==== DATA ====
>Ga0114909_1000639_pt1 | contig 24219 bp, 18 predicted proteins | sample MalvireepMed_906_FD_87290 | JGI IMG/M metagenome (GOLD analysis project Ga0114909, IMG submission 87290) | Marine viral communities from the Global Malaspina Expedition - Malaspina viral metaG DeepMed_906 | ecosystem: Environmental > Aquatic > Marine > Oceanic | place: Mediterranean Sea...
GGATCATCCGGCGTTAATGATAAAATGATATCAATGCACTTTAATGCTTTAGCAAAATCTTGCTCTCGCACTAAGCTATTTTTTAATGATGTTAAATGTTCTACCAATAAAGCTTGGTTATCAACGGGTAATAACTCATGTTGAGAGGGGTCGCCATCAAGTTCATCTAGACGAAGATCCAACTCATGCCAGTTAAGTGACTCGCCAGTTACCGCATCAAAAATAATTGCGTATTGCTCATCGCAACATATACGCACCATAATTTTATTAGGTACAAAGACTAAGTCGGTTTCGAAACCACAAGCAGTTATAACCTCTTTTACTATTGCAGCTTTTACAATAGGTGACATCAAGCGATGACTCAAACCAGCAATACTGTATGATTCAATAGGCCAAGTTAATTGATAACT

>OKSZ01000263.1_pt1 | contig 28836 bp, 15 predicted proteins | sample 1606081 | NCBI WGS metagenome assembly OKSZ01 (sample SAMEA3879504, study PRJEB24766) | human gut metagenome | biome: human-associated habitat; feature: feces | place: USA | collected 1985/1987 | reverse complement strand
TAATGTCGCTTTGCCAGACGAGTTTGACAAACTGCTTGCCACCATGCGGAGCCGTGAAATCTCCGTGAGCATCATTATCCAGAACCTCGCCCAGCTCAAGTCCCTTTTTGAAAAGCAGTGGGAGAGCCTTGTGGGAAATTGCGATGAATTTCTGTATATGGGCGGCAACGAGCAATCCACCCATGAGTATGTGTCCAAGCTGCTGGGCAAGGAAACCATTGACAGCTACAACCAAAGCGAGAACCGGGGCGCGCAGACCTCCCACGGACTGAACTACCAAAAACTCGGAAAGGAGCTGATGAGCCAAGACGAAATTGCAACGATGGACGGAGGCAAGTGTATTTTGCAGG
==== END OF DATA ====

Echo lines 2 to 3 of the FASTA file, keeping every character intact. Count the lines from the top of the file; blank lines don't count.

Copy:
GGATCATCCGGCGTTAATGATAAAATGATATCAATGCACTTTAATGCTTTAGCAAAATCTTGCTCTCGCACTAAGCTATTTTTTAATGATGTTAAATGTTCTACCAATAAAGCTTGGTTATCAACGGGTAATAACTCATGTTGAGAGGGGTCGCCATCAAGTTCATCTAGACGAAGATCCAACTCATGCCAGTTAAGTGACTCGCCAGTTACCGCATCAAAAATAATTGCGTATTGCTCATCGCAACATATACGCACCATAATTTTATTAGGTACAAAGACTAAGTCGGTTTCGAAACCACAAGCAGTTATAACCTCTTTTACTATTGCAGCTTTTACAATAGGTGACATCAAGCGATGACTCAAACCAGCAATACTGTATGATTCAATAGGCCAAGTTAATTGATAACT

>OKSZ01000263.1_pt1 | contig 28836 bp, 15 predicted proteins | sample 1606081 | NCBI WGS metagenome assembly OKSZ01 (sample SAMEA3879504, study PRJEB24766) | human gut metagenome | biome: human-associated habitat; feature: feces | place: USA | collected 1985/1987 | reverse complement strand